Bayer to pull Essure birth control device from U.S. market

Bayer flagBayer (Leverkusen, Germany) announced on Friday, July 20, that it would cease the sale and distribution of its Essure permanent birth control device on Dec. 31, 2018, in the United States. This follows an order issued by FDA in April 2018 restricting the sale and distribution of the device following numerous complaints from users and an announcement by Bayer in September 2017 that it would discontinue sale of the device in all countries except the United States. However, said Bayer in a statement, withdrawal of the device in the United States was not related to safety concerns. Rather, the decision to stop selling the birth control device was predicated on plummeting sales.

Essure is the only implanted birth control device for women on the market that does not require a surgical incision. A flexible metal coil with polyester fibers is placed in each fallopian tube through the vagina, where it causes scar tissue to build up and form a barrier that prevents sperm from reaching the eggs. The device is reportedly 99.3% effective at preventing pregnancy, according to Bayer.

Essure is estimated to have been used by more than 750,000 patients worldwide since it was first approved by global regulatory authorities, writes FDA on its website. “The device has been associated with serious risks including persistent pain, perforation of the uterus and fallopian tubes, and migration of the coils into the pelvis or abdomen. As the FDA learned more from patients about the serious adverse events associated with this device, we took a series of important actions to better understand the benefits and risks, and to address patient safety concerns,” said the statement.

In February 2016, FDA issued a mandatory clinical study to determine heightened risks for particular women and in November 2016 the agency required Bayer to add a boxed warning to the product’s label stating information about adverse events associated with the device. Since that time, sales of Essure in the United States have declined by approximately 70%, according to FDA.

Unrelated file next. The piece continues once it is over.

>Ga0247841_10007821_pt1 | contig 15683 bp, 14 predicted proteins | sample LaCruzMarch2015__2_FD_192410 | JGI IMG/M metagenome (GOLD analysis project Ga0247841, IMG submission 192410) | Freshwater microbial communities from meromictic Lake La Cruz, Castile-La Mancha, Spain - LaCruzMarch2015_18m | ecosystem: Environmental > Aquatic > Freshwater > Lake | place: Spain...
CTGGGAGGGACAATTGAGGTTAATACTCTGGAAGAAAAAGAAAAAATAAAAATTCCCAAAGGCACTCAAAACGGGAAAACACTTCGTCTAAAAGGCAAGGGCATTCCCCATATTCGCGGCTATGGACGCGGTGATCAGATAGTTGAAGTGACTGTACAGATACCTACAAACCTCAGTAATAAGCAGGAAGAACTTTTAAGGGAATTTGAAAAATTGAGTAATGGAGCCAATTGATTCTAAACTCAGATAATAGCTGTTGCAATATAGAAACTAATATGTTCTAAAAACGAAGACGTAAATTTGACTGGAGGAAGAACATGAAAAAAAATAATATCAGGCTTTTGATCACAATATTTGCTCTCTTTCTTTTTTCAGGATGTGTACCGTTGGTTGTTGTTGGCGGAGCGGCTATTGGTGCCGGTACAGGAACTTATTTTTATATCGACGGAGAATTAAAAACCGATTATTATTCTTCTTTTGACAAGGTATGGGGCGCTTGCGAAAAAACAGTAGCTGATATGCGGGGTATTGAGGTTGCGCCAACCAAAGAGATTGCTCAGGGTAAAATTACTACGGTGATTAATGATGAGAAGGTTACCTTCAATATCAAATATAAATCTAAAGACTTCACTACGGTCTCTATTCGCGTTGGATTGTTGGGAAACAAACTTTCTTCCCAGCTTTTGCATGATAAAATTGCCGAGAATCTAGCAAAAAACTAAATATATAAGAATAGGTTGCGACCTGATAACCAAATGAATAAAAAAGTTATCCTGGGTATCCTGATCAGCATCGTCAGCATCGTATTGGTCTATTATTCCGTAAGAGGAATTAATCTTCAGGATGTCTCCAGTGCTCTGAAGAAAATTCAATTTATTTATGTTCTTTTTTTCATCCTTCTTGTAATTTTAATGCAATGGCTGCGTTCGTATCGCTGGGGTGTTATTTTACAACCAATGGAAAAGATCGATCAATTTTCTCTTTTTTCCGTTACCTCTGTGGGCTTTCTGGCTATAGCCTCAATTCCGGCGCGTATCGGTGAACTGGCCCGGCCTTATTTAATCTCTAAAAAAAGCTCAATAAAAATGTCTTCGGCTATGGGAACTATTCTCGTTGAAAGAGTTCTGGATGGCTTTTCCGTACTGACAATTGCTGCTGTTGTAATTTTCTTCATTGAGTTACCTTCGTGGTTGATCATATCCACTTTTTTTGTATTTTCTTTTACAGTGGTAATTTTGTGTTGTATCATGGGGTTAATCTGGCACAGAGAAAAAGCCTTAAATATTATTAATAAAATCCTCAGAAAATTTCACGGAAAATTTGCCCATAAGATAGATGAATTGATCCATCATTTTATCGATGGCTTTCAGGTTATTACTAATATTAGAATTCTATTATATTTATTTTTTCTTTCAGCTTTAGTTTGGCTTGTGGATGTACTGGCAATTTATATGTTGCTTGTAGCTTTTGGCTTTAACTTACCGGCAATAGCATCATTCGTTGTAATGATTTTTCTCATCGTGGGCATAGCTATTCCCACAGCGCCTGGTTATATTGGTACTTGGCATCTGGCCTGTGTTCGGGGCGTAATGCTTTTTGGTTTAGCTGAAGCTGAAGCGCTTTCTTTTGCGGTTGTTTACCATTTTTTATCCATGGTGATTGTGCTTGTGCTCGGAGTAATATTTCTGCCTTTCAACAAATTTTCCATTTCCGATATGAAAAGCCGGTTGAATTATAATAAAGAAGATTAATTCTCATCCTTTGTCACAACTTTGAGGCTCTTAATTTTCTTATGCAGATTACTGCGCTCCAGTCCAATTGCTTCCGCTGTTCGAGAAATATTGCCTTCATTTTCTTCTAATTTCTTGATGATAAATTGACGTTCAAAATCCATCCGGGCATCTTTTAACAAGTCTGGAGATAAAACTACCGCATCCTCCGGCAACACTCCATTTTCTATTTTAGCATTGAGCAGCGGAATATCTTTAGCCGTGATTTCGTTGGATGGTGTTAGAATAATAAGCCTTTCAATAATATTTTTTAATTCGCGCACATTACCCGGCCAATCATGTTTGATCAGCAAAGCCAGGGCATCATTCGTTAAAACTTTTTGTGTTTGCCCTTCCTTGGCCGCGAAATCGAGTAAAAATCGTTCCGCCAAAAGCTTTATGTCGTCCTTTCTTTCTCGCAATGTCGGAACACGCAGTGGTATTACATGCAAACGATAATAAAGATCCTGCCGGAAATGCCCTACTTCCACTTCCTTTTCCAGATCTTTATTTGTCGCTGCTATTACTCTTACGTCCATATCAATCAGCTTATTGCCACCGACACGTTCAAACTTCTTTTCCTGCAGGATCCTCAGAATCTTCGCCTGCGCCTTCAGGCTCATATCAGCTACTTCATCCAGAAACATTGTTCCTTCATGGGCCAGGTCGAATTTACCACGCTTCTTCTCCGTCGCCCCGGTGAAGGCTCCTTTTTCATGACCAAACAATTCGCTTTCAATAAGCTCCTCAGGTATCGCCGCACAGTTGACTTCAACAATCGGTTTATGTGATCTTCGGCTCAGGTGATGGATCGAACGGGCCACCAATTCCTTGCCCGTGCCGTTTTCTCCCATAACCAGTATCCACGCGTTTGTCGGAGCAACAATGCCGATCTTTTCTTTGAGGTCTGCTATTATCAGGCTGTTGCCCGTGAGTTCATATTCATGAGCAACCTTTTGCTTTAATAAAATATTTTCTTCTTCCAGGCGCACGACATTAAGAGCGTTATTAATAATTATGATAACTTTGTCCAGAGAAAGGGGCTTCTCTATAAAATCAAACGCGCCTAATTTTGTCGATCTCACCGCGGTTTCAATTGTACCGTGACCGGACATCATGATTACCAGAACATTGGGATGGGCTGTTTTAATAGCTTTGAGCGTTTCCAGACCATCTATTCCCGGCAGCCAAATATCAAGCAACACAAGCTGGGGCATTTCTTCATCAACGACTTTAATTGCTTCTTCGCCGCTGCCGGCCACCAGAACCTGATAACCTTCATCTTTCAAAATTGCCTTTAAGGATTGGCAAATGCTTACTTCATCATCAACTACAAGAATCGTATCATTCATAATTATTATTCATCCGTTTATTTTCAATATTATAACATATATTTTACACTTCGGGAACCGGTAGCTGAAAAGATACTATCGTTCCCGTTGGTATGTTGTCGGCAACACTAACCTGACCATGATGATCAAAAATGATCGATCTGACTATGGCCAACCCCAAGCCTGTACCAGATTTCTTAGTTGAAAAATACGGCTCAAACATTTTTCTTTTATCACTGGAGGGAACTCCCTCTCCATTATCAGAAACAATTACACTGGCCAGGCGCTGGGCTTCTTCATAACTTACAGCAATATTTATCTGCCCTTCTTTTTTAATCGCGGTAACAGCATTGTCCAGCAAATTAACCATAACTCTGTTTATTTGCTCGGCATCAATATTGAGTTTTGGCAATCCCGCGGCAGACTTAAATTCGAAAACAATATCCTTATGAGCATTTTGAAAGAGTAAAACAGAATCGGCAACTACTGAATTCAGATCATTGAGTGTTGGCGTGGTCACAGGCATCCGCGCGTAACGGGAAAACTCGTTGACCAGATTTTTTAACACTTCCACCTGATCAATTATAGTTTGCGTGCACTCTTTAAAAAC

In its 2017 financial report, Bayer said that more than 16,000 lawsuits had been filed by Essure patients in the United States and that more were expected.

FDA Commissioner Scott Gottlieb, MD, stressed that, even after Essure is no longer sold in the United States, the agency will continue to monitor adverse events involving the product and will communicate any new findings. In the statement, he also sought to reassure women who are currently using Essure successfully to prevent pregnancies that they “can continue to do so. Those with Essure who suspect they may be having symptoms related to the device, such as persistent pain, should consult with their doctor on what steps may be appropriate for them to take. Device removal has its own risks,” added Gottlieb.

Sister brand MD+DI has published a timeline recounting the “brief history of Essure,” starting in 2002 when FDA approved the device developed by Conceptus, which was bought by Bayer in 2013 for $1.1 billion.

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